Shared caches in multi-core processors introduce serious difficulties in providing guarantees on the real-time properties of embedded software due to the interaction and the resulting contention in the shared caches. Prior work has studied the schedulability analysis of global scheduling for real-time multi-core systems with shared caches. This paper considers another common scheduling paradigm: partitioned scheduling in the presence of shared cache interference. To achieve this, we propose CITTA, a cache-interference aware task partitioning algorithm. An integer programming formulation is constructed to calculate the upper bound on cache interference exhibited by a task, which is required by CITTA. We conduct schedulability analysis of CITTA and formally prove its correctness. A set of experiments is performed to evaluate the schedulability performance of CITTA against global EDF scheduling over randomly generated tasksets. Our empirical evaluations show that CITTA outperforms global EDF scheduling in terms of task sets deemed schedulable.
Commodity multi-cores are still uncommon in real-time systems, as resource sharing complicates traditional timing analysis. The Predictable Execution Model (PREM) tackles this issue in software, through scheduling and code refactoring. State-of-the-art PREM compilers analyze tasks one at a time, maximizing task-level performance metrics, and are oblivious to system-level scheduling effects (e.g. memory serialization when tasks are co-scheduled). We propose a solution that allows PREM code generation and system scheduling to interact, based on a genetic algorithm aimed at maximizing overall system performance. Experiments on commodity hardware show that the performance increase can be as high as 31% compared to standard PREM code generation, without negatively impacting the predictability guarantees.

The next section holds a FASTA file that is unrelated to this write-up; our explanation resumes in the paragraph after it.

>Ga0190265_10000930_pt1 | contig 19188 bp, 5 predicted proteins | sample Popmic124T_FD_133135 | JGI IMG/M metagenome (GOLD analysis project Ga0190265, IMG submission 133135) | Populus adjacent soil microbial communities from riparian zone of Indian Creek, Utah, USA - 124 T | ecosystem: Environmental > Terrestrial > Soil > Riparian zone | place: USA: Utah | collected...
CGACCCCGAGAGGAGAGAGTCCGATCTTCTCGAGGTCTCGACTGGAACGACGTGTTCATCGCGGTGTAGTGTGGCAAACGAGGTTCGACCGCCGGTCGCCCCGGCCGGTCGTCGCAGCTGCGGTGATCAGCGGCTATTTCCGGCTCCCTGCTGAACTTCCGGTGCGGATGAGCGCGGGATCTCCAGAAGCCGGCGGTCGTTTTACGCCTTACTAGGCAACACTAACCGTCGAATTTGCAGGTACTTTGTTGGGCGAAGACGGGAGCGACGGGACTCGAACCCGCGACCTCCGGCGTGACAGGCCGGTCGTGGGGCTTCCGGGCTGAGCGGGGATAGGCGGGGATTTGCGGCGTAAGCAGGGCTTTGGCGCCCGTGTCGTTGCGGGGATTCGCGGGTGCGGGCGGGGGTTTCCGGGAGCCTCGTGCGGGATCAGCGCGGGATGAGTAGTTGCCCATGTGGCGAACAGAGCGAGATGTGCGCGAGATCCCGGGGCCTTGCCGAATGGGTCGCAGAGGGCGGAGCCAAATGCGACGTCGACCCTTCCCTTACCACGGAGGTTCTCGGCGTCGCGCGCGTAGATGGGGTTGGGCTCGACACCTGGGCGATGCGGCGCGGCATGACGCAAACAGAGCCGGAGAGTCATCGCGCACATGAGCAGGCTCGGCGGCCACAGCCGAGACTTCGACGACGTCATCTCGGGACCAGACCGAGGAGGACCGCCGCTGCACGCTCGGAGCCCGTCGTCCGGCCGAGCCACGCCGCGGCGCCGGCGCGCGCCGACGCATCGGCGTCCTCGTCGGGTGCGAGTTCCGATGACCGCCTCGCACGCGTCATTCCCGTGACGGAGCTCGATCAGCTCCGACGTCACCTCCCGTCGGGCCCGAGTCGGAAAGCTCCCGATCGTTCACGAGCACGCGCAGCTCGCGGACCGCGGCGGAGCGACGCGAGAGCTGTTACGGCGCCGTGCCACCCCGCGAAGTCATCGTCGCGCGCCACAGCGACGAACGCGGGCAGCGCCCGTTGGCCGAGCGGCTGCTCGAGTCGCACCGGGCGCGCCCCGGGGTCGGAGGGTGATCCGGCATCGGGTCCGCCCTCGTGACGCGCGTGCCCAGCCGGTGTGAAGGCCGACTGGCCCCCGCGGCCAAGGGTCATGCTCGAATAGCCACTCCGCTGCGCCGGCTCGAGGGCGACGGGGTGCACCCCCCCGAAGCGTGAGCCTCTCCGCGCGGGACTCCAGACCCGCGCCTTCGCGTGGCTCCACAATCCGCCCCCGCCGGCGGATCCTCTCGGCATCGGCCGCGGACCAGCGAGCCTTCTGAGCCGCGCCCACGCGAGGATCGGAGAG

Due to the dynamic behaviour of acceleration mechanisms such as caches and branch predictors, static Worst-Case Execution Time (wcet) analysis methods tend to scale poorly to modern hardware architectures. As a result, a tradeoff must be made between the duration and the precision of the analysis, leading to an overesti- mation of the wcet bounds. This in turn reduces the schedulability and resource usage of the system. In this paper we present a new data structure to speed up the analysis: the eXecution Decision Diagram (xdd), which is an ad-hoc extension of Binary Decision Diagrams tailored for wcet analysis problems. We show how xdds can be used to represent efficiently execution states and durations of instruction sequencesn a modern hardware platform. We demon- strate on realistic applications how the use of an xdd substantially increases the scalability of wcet analysis.
Digital signal processors (DSPs) offer cutting-edge energy efficiency for embedded multimedia computations, but writing high-performance DSP code requires expert tuning. Programmers need to work at a low level of abstraction, manually tailoring vendor-specific instructions to enable vector and VLIW parallelism. Diospyros is a synthesizing compiler that searches for optimal data layouts to enable efficient vectorized code on DSPs. Preliminary results show that for small fixed-size matrix multiply and 2D convolution, Diospyros achieves a 6.4--7.6x speedup compared to vendor-provided optimized kernels, and a 6.5--31.3x speedup over loop-based kernels optimized with the vendor's included compiler.